Equine Appeasing Pheromone as a Calming Agent

By Patty Wilber

The  term “pheromone” was “first coined by Karlson and M. Luscher in 1959. Early work was in insects, but scientists soon discovered that pheromones operate in other animals, including mammals.” The Pheromone Site at Texas Tech University.

For a more sciencey take,  Armando Piccinni et. al. (2018) say  “pheromones are volatile compounds released into the environment through body secretions and perceived by members of the same species, in which they trigger a behavioral or hormonal response, or modulate endocrine states and development.”

“Appeasing pheromones” are produced by glands in the breast of mammals and the chemical structure of appeasing pheromones doesn’t vary much between species. They are detected by receptors in the nose.

Equine Appeasing Pheromone (EAP) is, of course, produced by mares.  When foals nurse, they become calmer and feel safer.  This pheromone has been replicated and is marketed as Confidence EQ  as a calming agent.

(Bovine milk proteins are also being marketed as calming agents (Zylkene), but that is another topic.)

I have tried Confidence EQ, and I saw a difference in Atti.

But, my experience with one horse, is not a scientific study.  It is an anecdote.  I wanted to find out if there were good controlled studies documenting the effectiveness of EAP.

The Confidence EQ website provides a nice graph, but does not state the source of the graph. 

They do cite “Effect of a synthetic equine maternal pheromone during a controlled fear-eliciting situation. C. Falwee et al, Applied Animal Behaviour Science, 101 (2006)”, and this study does conclude that EAP could be useful as a calming agent.

However, another paper, published in 2008, “Effect of a synthetic equine maternal pheromone during a controlled fear-eliciting situation: A critique on Falewee (2006)”, finds some major flaws in the study design of the 2006 paper. 

Sue McDonald (2016), in the The Horse, reviews research papers on EAP and cites several showing no effect of EAP.  She also notes there is a lack of study using the actual product Confidence EQ.

A 2012 research poster presented by Alejandro Cozzi at a conference on animal transport (who knew there were conferences on animal transport?!) suggested that EAP works to calm horses during travel (they collected data on heart rate and things like that associated with stress response in horses).  This study was the most convincing to me.

I also came across  a blog done by Jenni Autry (2105).  She ran “tests” on her own OTTB (off the track thoroughbred) mare and concluded that Confidence EQ helped the mare feel more confident out on rides, with the farrier, and alone in the barn. Her blog was fun to read and was anecdotal–no control, sample size of one.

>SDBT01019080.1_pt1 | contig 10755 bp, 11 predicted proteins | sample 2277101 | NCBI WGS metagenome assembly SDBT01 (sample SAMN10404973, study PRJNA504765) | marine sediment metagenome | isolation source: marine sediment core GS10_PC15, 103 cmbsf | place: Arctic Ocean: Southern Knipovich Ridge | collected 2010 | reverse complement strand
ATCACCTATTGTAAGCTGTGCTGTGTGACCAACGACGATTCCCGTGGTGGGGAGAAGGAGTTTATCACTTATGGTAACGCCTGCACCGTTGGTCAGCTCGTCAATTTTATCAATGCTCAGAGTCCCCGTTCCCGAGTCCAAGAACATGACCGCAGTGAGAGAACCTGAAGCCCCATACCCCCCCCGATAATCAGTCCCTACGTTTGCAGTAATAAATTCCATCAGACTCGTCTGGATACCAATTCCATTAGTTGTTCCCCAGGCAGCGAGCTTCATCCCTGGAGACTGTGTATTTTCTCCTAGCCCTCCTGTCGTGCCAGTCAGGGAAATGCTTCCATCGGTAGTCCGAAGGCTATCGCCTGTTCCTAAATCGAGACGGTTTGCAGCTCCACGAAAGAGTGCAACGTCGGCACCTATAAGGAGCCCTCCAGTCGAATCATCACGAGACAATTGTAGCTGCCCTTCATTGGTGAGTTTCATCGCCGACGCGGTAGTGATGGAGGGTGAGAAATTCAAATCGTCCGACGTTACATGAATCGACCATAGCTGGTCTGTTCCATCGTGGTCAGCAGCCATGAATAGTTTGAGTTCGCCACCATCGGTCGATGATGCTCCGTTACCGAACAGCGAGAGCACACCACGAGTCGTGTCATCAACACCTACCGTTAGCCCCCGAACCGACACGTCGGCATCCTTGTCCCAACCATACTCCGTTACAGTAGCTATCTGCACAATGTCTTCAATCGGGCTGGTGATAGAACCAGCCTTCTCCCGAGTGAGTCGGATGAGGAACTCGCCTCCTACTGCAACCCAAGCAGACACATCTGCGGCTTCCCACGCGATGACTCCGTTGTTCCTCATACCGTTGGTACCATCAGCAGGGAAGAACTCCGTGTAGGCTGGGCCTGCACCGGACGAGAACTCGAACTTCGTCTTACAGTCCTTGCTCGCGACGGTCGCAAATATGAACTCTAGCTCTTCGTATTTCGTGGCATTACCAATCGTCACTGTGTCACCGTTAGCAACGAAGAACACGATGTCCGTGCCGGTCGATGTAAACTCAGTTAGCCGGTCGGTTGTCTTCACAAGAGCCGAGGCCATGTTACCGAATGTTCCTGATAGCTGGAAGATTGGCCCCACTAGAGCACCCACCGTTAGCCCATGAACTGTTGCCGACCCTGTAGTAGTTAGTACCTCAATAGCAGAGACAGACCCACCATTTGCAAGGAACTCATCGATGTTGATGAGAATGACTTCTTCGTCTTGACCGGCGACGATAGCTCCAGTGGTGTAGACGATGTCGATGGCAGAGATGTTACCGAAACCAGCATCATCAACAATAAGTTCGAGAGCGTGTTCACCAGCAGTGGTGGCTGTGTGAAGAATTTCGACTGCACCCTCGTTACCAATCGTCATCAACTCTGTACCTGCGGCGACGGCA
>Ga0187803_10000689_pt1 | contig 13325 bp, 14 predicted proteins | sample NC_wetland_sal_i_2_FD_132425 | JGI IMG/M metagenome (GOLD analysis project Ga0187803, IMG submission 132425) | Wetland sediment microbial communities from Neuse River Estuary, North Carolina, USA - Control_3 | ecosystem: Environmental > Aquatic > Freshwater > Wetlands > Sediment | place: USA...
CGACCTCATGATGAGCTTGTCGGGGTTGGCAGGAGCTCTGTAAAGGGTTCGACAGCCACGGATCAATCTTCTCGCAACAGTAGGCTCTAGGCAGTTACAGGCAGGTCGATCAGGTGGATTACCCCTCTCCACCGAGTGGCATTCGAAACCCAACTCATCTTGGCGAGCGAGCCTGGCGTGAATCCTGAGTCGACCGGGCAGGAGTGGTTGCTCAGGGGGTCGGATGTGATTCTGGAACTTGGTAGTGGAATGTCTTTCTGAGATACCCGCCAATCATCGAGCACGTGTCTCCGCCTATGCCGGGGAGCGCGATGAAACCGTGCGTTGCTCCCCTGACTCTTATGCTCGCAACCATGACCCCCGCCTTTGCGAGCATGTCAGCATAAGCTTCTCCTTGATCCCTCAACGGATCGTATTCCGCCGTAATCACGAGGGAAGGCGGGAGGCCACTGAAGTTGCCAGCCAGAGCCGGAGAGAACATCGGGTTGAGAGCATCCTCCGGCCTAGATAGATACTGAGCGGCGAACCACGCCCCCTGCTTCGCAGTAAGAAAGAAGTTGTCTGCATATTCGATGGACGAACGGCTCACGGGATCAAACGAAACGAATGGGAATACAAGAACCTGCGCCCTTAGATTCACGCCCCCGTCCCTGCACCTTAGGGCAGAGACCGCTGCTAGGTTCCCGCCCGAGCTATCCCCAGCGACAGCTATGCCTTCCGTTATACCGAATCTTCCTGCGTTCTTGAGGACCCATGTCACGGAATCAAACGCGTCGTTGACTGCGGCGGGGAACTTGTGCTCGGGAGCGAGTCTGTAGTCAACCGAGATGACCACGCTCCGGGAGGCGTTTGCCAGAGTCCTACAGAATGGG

Dr. Dralle at Albuquerque Equine has observed calming effects of Confidence EQ for horses that need a little bit of extra, well, confidence.  He felt that the science that does exist suggests there is something to this product. He did not think this product would work for horses that are going to lose it all together.

Interestingly, a 2018 paper in Clinical Case Reports concluded that Human Appeasing Pheromone works to calm children going to the doctor’s office and has a positive effect (in conjunction with more traditional pharmacological solutions) on some psychiatric issues such as OCD (obsessive compulsive disorder, not the horse joint disease osteochondritis dessicans, also known as OCD), separation anxiety, social anxiety, and self harm.

I wonder if the effect of EAP is stronger in foals than mature horses?  Do some horses stop making the receptors for EAP as they age? 

Maybe I should quit all my day jobs and sign on as a pheromone research assistant somewhere.

Ok, probably not.

I will, however, continue to stick the Confidence EQ gel up Atti’s nose before major changes in her schedule because I think it helps her relax. Since the chemical structure of all APs is similar, maybe I could stick some up my nose, too…

i am fine. i am confident. well ok, sometimes, not so much. i used to hate having my nose touched, and that gel felt weird, but I am good with it now.

Many products sold have wild claims made about them that are just that, claims. I was pleased to see that there is at least some peer reviewed research that supports effects of pheromones and Equine Appeasing Pheromone in particular.

So much information is available on the Internet and anyone can post anything. It can behoove us to do a little research and recognize fact from baseless claim.







About BlogPatty

Here's the skinny: I have a thing for horses. They make sense to me. I have a small horse training business (it's a "boutique" training business, not because it's super fancy, but because the horses get a lot of personal attention). I also go by Dr. Wilber, and teach biology full-time at a Central New Mexico Community college.
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1 Response to Equine Appeasing Pheromone as a Calming Agent

  1. Doranna says:

    Pretty neat about the calming gel. But even neater to approach the conversation so precisely. THIS is how it should be done, when going beyond the anecdotal.

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